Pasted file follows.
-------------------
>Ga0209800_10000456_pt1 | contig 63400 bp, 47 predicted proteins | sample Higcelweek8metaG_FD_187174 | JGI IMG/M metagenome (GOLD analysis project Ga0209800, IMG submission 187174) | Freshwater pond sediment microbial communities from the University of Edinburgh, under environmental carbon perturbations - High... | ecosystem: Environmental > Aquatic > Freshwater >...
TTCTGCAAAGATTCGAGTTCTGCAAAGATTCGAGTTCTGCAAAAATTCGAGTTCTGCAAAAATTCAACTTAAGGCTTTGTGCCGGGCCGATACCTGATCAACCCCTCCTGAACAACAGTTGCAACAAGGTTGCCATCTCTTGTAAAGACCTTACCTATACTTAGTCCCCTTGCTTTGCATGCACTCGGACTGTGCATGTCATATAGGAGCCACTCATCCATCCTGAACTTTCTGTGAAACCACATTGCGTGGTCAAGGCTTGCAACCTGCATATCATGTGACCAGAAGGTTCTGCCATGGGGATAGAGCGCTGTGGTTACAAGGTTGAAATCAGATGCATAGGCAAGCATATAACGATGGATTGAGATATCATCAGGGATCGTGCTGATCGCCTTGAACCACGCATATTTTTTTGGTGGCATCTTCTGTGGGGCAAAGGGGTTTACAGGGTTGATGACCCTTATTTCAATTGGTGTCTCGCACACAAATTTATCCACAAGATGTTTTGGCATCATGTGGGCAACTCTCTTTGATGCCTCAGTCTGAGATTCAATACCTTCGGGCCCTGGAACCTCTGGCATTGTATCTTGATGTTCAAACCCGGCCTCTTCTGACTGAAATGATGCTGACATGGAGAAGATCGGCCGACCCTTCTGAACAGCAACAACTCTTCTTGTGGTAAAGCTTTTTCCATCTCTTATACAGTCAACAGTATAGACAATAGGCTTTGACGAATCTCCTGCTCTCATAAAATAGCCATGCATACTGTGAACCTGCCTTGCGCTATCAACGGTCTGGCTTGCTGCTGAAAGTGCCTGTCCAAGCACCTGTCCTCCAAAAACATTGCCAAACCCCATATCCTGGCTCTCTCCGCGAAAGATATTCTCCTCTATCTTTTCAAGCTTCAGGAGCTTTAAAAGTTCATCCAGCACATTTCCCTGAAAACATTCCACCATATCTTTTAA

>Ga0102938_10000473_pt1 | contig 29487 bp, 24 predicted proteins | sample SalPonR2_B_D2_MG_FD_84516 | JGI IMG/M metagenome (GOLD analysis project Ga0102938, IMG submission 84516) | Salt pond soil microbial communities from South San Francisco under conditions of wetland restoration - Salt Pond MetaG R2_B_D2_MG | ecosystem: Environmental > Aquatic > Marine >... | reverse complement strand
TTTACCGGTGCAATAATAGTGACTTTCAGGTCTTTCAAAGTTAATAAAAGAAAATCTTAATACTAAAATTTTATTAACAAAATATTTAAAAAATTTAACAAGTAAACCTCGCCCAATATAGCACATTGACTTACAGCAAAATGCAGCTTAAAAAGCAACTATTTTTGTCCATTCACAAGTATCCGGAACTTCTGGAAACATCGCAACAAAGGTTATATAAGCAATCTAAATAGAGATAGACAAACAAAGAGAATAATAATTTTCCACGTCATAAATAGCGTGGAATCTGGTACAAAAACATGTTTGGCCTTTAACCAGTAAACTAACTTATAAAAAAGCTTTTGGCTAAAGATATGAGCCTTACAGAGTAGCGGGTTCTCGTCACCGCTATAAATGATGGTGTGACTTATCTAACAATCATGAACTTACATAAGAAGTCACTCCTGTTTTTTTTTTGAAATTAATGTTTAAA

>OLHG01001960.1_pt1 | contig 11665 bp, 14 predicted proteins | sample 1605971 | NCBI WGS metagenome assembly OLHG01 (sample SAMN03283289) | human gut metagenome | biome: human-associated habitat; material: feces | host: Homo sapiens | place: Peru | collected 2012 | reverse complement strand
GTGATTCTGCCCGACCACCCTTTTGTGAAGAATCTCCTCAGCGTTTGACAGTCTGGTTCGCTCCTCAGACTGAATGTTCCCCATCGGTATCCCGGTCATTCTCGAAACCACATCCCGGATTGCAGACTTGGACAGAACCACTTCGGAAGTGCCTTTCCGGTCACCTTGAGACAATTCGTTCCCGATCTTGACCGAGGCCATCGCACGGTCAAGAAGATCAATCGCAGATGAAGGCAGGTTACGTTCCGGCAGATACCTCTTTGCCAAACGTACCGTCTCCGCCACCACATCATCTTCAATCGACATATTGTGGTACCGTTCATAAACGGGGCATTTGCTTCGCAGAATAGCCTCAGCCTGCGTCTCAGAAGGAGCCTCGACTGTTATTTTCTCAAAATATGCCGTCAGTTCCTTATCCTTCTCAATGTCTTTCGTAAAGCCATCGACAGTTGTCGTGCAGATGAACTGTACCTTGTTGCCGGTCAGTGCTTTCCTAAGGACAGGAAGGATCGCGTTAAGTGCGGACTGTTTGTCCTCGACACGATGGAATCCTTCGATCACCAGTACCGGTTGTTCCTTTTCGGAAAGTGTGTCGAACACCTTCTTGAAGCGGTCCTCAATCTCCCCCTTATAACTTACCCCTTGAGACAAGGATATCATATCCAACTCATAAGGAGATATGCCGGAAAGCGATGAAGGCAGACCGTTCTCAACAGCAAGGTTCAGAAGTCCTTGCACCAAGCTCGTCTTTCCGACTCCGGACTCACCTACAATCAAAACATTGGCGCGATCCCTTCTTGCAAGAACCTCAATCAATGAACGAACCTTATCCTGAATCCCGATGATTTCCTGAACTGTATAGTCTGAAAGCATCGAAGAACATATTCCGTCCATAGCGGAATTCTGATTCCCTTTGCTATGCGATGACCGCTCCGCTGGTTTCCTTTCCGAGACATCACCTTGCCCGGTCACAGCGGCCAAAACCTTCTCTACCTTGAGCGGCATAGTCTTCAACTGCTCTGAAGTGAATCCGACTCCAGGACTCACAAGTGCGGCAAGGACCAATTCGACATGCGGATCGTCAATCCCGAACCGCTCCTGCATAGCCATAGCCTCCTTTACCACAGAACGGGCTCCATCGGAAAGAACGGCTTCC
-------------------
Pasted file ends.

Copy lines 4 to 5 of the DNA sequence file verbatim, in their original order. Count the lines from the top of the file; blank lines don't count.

TTTACCGGTGCAATAATAGTGACTTTCAGGTCTTTCAAAGTTAATAAAAGAAAATCTTAATACTAAAATTTTATTAACAAAATATTTAAAAAATTTAACAAGTAAACCTCGCCCAATATAGCACATTGACTTACAGCAAAATGCAGCTTAAAAAGCAACTATTTTTGTCCATTCACAAGTATCCGGAACTTCTGGAAACATCGCAACAAAGGTTATATAAGCAATCTAAATAGAGATAGACAAACAAAGAGAATAATAATTTTCCACGTCATAAATAGCGTGGAATCTGGTACAAAAACATGTTTGGCCTTTAACCAGTAAACTAACTTATAAAAAAGCTTTTGGCTAAAGATATGAGCCTTACAGAGTAGCGGGTTCTCGTCACCGCTATAAATGATGGTGTGACTTATCTAACAATCATGAACTTACATAAGAAGTCACTCCTGTTTTTTTTTTGAAATTAATGTTTAAA

>OLHG01001960.1_pt1 | contig 11665 bp, 14 predicted proteins | sample 1605971 | NCBI WGS metagenome assembly OLHG01 (sample SAMN03283289) | human gut metagenome | biome: human-associated habitat; material: feces | host: Homo sapiens | place: Peru | collected 2012 | reverse complement strand